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Federal Discount Rate


The Federal Discount Rate, also known as the discount rate, is the interest rate at which eligible financial institutions can borrow from the Federal Reserve’s discount window. It is periodically reviewed and set by the Federal Reserve Board. By adjusting this rate, the Federal Reserve seeks to influence economic activity such as loan pricing, borrowing costs, and money supply to ultimately achieve its monetary policy goals.


The phonetic representation of “Federal Discount Rate” would be:/fəˈdɛrəl ˈdɪskaʊnt reɪt/

Key Takeaways

  1. The Federal Discount Rate is the interest rate at which commercial banks and other depository institutions can borrow funds on a short-term basis from the Federal Reserve, primarily to meet reserve requirements and maintain financial stability.
  2. This rate is set by the Federal Reserve’s Board of Governors and serves as an important benchmark for other interest rates in the economy, such as the prime rate and other lending rates offered by banks and financial institutions.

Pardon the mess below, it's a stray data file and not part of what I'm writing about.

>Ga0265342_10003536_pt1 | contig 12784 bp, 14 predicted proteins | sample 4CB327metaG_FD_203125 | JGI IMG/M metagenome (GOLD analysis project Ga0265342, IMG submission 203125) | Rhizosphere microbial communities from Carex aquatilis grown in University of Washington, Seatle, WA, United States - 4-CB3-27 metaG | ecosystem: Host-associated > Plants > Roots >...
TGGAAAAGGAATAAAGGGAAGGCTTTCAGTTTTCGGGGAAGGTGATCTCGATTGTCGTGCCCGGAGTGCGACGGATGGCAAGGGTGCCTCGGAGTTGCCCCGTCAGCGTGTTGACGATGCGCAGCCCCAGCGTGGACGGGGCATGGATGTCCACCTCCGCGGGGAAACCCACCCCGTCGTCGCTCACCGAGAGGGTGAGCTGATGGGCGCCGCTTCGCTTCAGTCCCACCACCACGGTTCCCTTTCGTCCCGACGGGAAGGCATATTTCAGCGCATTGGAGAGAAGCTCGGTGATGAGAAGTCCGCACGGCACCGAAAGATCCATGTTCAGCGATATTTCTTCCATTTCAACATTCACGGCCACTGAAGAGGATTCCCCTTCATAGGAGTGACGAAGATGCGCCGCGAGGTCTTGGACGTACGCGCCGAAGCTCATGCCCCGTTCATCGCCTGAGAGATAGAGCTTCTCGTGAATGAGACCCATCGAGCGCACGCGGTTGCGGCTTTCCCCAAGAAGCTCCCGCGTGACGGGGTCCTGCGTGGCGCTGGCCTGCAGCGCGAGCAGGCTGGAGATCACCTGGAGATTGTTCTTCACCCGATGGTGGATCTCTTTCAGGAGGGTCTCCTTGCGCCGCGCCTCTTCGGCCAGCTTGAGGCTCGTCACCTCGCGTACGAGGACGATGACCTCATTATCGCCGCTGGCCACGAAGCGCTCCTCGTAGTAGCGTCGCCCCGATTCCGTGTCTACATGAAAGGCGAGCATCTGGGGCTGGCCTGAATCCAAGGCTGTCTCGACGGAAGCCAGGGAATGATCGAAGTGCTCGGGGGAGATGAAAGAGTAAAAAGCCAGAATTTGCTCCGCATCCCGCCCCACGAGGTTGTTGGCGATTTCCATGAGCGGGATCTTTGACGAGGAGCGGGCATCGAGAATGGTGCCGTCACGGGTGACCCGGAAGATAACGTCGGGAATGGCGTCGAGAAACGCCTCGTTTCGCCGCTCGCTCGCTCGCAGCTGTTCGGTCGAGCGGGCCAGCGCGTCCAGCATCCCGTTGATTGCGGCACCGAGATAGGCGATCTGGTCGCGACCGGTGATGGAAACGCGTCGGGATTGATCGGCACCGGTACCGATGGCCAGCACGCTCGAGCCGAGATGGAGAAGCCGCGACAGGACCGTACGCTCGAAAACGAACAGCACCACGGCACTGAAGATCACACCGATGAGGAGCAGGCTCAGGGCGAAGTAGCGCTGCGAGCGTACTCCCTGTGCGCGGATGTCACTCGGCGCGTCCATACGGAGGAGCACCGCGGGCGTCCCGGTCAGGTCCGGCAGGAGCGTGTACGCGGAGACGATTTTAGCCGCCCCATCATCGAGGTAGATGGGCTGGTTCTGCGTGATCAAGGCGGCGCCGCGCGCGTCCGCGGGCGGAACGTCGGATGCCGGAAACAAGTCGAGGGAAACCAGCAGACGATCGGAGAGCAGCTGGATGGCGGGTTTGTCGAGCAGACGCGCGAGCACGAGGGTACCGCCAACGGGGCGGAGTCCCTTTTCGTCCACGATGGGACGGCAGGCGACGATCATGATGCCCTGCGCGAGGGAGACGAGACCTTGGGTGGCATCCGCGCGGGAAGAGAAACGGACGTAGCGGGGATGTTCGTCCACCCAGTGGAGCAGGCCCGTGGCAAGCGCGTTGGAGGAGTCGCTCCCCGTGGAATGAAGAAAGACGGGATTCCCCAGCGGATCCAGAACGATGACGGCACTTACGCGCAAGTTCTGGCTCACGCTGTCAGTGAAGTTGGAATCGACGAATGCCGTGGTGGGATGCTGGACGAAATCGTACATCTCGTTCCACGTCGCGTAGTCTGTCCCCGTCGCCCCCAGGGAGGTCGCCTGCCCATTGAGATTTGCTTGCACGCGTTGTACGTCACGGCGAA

3. The discount rate is an important monetary policy tool used by the Federal Reserve to control the money supply and support its broader goals of economic stability, low inflation, and sustainable growth. By increasing the discount rate, the Fed can discourage borrowing, slow down the economy, and fight inflation, while lowering the rate can encourage borrowing, stimulate the economy, and support job creation.


The Federal Discount Rate is crucial in the world of business and finance as it represents the interest rate at which commercial banks, and other depository institutions, can borrow funds directly from the Federal Reserve. This borrowing mechanism serves as a vital tool for managing liquidity and stabilizing short-term fluctuations in the financial system. The discount rate influences the cost of borrowing, which consequently affects the overall money supply, investment activities, and consumer spending. As a part of its monetary policy, the Federal Reserve adjusts the discount rate to direct economic growth, control inflation, and maintain economic stability. In essence, the Federal Discount Rate has a significant impact on the performance of financial institutions, economic activities, and the overall health of the economy.